Impact of Early Surgery on Embolic Events in Patients With Infective Endocarditis
Background—Surgical indications to prevent systemic embolism in infective endocarditis (IE) remain controversial. We sought to compare clinical outcomes of early surgery with conventional treatment in IE patients with embolic indications only.
Methods and Results—From 1998 to 2006, we prospectively enrolled 132 consecutive patients (86 men; age, 49±17 years) with definite IE. Patients were included if they had a left-sided native valve endocarditis with vegetation. The choice of early surgery or conventional treatment was at the discretion of attending physician. Early surgery was performed on 64 patients (OP group) within 7 days of diagnosis, and conventional management was chosen for 68 patients (CONV group). The OP group had larger vegetations and a higher percentage of patients with severe valvular disease (88% versus 62%, P=0.001). During initial hospitalization, there were no embolic events and 2 in-hospital deaths in the OP group and 14 embolic events and 2 in-hospital deaths in the CONV group. During a median follow-up of 1402 days, there were 2 cardiovascular deaths, 2 embolic events, and 1 recurrence of IE in the CONV group, and 1 cardiovascular death and 2 embolic events in the OP group. The 5-year event-free survival rate was significantly higher in the OP group (93±3%) than in the CONV group (73±5%, P=0.0016). For 44 propensity score–matched pairs, the OP group had a lower event rate (hazard ratio, 0.18; P=0.007).
Conclusions—Compared with conventional treatment, an early surgery strategy is associated with improved clinical outcomes by effectively decreasing systemic embolism in patients with IE.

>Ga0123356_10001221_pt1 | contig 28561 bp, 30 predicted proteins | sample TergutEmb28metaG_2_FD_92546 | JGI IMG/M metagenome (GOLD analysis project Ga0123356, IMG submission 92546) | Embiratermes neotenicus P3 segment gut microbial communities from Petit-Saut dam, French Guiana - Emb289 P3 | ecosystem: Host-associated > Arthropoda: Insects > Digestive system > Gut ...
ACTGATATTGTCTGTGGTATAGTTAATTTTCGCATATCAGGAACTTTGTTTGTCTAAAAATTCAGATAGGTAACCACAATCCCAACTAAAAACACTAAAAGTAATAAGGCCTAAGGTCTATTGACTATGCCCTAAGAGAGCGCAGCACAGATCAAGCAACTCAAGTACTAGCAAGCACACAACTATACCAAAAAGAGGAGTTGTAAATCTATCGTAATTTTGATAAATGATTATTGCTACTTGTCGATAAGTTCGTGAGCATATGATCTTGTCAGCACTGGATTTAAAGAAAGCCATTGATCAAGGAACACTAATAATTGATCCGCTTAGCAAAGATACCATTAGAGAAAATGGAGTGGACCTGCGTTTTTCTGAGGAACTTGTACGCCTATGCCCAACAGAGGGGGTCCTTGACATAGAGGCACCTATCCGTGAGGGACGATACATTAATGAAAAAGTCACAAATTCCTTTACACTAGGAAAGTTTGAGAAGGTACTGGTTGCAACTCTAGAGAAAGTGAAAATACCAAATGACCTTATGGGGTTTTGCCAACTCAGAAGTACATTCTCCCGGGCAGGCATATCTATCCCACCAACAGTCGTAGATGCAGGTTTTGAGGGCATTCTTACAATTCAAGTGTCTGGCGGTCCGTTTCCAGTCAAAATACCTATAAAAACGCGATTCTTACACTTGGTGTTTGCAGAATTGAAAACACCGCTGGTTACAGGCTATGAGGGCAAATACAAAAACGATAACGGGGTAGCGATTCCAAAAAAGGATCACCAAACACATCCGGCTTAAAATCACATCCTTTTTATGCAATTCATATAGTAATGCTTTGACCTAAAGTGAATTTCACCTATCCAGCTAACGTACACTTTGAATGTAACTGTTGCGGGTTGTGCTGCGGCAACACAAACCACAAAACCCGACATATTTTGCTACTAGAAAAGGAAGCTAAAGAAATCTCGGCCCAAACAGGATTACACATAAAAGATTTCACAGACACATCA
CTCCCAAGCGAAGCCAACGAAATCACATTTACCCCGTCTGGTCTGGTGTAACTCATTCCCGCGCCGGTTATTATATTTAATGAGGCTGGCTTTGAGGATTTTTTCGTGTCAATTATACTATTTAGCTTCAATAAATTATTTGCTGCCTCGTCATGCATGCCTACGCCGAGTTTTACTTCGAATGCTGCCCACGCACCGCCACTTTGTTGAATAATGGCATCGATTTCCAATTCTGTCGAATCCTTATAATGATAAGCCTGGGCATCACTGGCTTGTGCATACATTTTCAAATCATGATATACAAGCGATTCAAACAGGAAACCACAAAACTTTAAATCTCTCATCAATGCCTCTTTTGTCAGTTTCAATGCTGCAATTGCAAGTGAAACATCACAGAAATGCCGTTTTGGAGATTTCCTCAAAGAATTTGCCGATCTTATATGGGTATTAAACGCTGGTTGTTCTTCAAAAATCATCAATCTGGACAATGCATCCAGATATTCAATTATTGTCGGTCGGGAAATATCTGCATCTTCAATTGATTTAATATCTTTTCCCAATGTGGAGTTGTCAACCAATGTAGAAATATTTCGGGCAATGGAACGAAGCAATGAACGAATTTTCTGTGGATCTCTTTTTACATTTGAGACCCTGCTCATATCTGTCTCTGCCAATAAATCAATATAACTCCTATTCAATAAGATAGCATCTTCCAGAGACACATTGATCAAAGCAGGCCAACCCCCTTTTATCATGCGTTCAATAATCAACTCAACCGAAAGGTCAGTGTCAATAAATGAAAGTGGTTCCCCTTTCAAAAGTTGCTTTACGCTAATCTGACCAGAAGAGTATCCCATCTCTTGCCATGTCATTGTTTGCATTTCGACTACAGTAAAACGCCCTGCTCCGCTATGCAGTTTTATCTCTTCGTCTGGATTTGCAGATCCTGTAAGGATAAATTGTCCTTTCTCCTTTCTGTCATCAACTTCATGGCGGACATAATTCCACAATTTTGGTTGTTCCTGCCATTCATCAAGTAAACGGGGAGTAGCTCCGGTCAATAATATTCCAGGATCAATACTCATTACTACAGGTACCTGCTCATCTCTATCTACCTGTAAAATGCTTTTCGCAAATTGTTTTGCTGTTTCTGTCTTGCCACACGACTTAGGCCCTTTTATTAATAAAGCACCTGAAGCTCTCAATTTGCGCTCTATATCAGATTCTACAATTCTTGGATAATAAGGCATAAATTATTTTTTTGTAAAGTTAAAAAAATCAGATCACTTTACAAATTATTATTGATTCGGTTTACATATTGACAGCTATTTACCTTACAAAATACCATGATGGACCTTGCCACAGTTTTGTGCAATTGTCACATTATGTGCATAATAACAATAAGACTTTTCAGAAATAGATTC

Despite recent advances in diagnosis and treatment, infective endocarditis (IE) remains associated with high mortality and morbidity. The leading causes of mortality are congestive heart failure (CHF) attributable to valvular dysfunction and stroke caused by embolization of vegetation.1,2 Urgent surgery is particularly beneficial in IE patients with CHF related to acute mitral or aortic regurgitation, but indications for surgical intervention to prevent systemic embolism remain controversial. Patients with large vegetations are at high risk of embolism.3,4 However, surgery on the basis of vegetation size alone is controversial, and the 2006 American College of Cardiology/American Heart Association (ACC/AHA) guidelines5 recommend surgery as a class IIa indication only in patients with recurrent emboli and persistent vegetation. The timing of surgery to prevent embolism is also important, because the risk of embolism is especially high during the first 2 weeks following the initiation of effective antibiotic treatment, and the benefits of early surgery should be balanced against the potential risks of operative mortality, postoperative relapse, and prosthetic valve dysfunction.6,7 Taking into account recent advances in surgical techniques, the revised 2009 European Society of Cardiology guidelines8 recommend urgent surgery as a class IIb indication in patients with isolated very large vegetations (>15 mm in diameter). Additionally, early identification of patients at high risk of embolism by transesophageal echocardiography, as well as increased experiences with vegetation excision and valve repair, have raised arguments for early surgery. However, the usefulness of such surgery to prevent embolic events has yet to be established, and there have been no studies comparing early surgery performed under embolic indications with a watchful waiting strategy in patients with IE. The primary goal of the present study was to compare clinical outcomes of early surgery performed within 1 week of diagnosis with those of a conventional treatment strategy based on present guidelines in IE patients with embolic indications only.